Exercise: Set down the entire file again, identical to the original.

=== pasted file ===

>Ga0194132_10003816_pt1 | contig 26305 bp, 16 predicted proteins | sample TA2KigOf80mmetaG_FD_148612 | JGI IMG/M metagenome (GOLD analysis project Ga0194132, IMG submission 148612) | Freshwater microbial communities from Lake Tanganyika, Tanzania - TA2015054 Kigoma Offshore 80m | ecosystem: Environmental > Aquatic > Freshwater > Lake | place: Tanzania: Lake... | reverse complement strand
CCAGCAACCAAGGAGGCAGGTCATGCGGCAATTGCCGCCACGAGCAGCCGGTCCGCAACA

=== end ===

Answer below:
>Ga0194132_10003816_pt1 | contig 26305 bp, 16 predicted proteins | sample TA2KigOf80mmetaG_FD_148612 | JGI IMG/M metagenome (GOLD analysis project Ga0194132, IMG submission 148612) | Freshwater microbial communities from Lake Tanganyika, Tanzania - TA2015054 Kigoma Offshore 80m | ecosystem: Environmental > Aquatic > Freshwater > Lake | place: Tanzania: Lake... | reverse complement strand
CCAGCAACCAAGGAGGCAGGTCATGCGGCAATTGCCGCCACGAGCAGCCGGTCCGCAACA